Guttman v. Construction Program Group (In re Railworks Corp)

Citation:
Guttman v. Construction Program Group (In re Railworks Corp), No. 13-1931 (4th Cir. July 28, 2014)
Tag(s):
Ruling:
The court held that the bankruptcy court's grant of summary judgment in favor of Construction Program Group (CPG) was proper, thus reversing the district court. First, the 4th Circuit held that Guttman sufficiently pled his claims under sections 547 and 550. Next, the court turned to whether Guttman could recover the premium payment transfers under section 550. There was no dispute between the parties that CPG was not an initial transferee but Guttman argued that CPG was an entity for whose benefit the premium payment transfers were made. Guttman argued, as the district court had held, that CPG was both a mere conduit of money between the Debtor and the insurer, and one for whose benefit the transfer occurred. This was so because CPG was contingently liable to TIG for the Debtor’s premiums, but when the premiums were paid to TIG, that liability was extinguished. The 4th Circuit disagreed with district court’s reasoning and ultimate conclusion that CPG benefited from an avoidable transfer because its contingent liability to TIG was extinguished upon payment of the premiums to TIG. The 4th Circuit found that CPG “cannot be an entity for whose benefit the transfer was made if it is a mere conduit for the party that had a direct business relationship with the debtor.” Slip op. at 12. There was no dispute between the parties that CPG was a mere conduit. Yet, Guttman argued, as the district court held, that because CPG was contingently liable to TIG, that the liability was extinguished upon payment to TIG and that the extinguishment of the contingent liability benefitted CPG, Guttman had satisfied “the entity for whose benefit the transfer was made” component of section 550. The 4th Circuit disagreed, holding that the conduit defense would be eviscerated if that reasoning were to be adopted. As Guttman could not recover the premium payments under section 550, the court did not reach the issue as to whether they were avoidable under section 547.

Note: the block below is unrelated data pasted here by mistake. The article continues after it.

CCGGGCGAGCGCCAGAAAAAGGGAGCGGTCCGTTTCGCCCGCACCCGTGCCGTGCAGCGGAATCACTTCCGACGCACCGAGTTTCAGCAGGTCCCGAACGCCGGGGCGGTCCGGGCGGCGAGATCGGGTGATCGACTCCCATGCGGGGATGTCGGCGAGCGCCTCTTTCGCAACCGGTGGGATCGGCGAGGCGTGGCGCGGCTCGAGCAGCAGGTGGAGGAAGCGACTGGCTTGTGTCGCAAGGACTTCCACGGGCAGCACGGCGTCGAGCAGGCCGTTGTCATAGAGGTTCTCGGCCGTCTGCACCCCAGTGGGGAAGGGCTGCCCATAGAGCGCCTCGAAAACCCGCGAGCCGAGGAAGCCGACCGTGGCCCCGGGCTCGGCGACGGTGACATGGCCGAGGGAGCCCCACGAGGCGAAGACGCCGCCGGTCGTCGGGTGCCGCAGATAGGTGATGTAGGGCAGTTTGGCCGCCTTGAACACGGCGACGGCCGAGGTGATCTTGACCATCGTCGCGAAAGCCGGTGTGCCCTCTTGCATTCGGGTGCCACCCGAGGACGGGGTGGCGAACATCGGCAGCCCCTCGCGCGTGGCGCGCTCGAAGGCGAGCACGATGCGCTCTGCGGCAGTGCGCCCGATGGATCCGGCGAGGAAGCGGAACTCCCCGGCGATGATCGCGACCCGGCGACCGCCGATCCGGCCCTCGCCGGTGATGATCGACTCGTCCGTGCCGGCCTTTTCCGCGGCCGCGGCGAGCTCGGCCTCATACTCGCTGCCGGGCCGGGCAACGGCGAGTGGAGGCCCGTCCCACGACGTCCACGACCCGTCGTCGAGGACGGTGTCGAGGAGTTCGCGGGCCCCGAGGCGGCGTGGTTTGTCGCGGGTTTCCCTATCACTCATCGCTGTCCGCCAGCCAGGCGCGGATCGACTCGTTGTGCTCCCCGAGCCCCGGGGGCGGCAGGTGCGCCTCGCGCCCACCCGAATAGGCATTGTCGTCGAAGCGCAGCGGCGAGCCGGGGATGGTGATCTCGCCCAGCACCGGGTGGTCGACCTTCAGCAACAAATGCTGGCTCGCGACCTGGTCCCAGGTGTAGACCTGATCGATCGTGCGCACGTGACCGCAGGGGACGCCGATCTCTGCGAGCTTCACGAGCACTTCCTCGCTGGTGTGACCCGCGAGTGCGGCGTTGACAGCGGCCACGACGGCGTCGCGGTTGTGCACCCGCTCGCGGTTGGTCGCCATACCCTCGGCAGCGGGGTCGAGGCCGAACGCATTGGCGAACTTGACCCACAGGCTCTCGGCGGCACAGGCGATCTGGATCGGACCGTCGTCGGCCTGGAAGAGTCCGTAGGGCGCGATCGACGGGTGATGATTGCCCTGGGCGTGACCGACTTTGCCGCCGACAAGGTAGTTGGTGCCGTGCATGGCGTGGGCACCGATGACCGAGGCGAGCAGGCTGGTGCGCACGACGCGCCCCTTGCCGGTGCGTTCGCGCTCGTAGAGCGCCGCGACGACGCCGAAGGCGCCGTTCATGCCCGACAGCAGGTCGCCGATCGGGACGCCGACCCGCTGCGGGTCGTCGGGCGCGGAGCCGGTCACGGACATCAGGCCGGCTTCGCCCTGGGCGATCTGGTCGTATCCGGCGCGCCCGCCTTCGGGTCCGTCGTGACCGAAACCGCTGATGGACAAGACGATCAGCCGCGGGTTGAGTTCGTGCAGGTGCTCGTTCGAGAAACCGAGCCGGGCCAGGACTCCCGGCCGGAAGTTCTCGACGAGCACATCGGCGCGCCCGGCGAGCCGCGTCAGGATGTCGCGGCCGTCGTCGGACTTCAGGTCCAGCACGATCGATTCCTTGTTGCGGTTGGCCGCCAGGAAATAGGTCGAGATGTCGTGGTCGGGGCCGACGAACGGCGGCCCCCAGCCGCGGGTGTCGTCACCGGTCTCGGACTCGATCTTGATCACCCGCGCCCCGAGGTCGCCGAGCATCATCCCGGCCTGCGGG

Procedural context:
Appeal from the United States District Court for the District of Maryland. The bankruptcy court had granted summary judgment in favor of Construction Program Group ("CPG"). The district court reversed, vacating the the bankruptcy court's grant of summary judgment and remanding the case for further proceeding. CPG thereafter filed the appeal.
Facts:
Zvi Guttman, the Chapter 11 Litigation Trustee for the Debtor, filed a complaint against CPG seeking to avoid and recover premium payment transfers that the Debtor made to CPG during the 90 days preceding the Chapter 11 filing. The Debtor purchased insurance through CPG, the insurance agent, and CPG would thereafter transfer the payments to TIG Insurance Company, the insurer. CPG’s contract with TIG required the agent to hold all premiums that it collected in a segregated trust account for the insurer, but if the insured failed to pay, the agent remained liable to the insurer for the premiums. The Debtor made several payments to CPG within the 90 days preceding the debtor’s bankruptcy filing.
Judge(s):
Judge Keenan and Judge Floyd, Circuit Judges, and Judge Max O. Cogburn, Jr., United States District Judge for the Western District of North Carolina, sitting by designation.

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